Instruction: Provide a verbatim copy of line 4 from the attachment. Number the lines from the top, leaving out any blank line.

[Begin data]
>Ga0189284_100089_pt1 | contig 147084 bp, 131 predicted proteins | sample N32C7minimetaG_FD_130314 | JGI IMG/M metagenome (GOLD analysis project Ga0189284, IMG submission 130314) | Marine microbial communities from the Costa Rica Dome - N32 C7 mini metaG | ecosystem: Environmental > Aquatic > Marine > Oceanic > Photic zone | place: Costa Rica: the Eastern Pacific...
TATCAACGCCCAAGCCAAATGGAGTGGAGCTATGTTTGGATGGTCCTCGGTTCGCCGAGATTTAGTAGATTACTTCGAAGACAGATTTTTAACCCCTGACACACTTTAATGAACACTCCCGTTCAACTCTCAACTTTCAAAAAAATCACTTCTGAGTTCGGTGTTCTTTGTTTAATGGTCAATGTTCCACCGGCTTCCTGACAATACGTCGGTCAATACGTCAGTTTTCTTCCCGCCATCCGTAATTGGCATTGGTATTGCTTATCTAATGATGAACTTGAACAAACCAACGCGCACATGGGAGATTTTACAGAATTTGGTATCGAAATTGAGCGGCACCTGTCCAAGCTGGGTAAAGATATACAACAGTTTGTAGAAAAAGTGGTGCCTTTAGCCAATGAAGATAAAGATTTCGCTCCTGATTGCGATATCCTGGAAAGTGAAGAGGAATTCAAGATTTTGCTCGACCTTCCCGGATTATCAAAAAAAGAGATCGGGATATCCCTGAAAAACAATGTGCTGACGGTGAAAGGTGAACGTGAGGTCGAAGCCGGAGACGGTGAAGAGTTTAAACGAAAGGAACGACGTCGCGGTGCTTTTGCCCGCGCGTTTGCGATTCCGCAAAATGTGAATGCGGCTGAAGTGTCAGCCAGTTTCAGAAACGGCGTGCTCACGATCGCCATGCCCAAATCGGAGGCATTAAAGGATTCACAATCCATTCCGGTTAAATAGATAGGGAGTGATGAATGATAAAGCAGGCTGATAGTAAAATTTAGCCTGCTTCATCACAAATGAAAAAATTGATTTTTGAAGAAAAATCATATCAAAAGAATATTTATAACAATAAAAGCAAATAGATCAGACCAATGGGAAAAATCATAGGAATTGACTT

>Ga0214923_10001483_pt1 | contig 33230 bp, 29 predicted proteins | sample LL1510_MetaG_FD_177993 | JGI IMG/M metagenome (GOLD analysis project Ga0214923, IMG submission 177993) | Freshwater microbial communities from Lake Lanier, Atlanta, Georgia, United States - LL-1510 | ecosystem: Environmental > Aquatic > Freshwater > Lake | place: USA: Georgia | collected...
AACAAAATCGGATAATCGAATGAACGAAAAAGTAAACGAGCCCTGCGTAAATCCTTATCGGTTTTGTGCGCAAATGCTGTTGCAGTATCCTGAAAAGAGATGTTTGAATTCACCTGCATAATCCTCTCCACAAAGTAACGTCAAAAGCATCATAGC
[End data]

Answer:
AACAAAATCGGATAATCGAATGAACGAAAAAGTAAACGAGCCCTGCGTAAATCCTTATCGGTTTTGTGCGCAAATGCTGTTGCAGTATCCTGAAAAGAGATGTTTGAATTCACCTGCATAATCCTCTCCACAAAGTAACGTCAAAAGCATCATAGC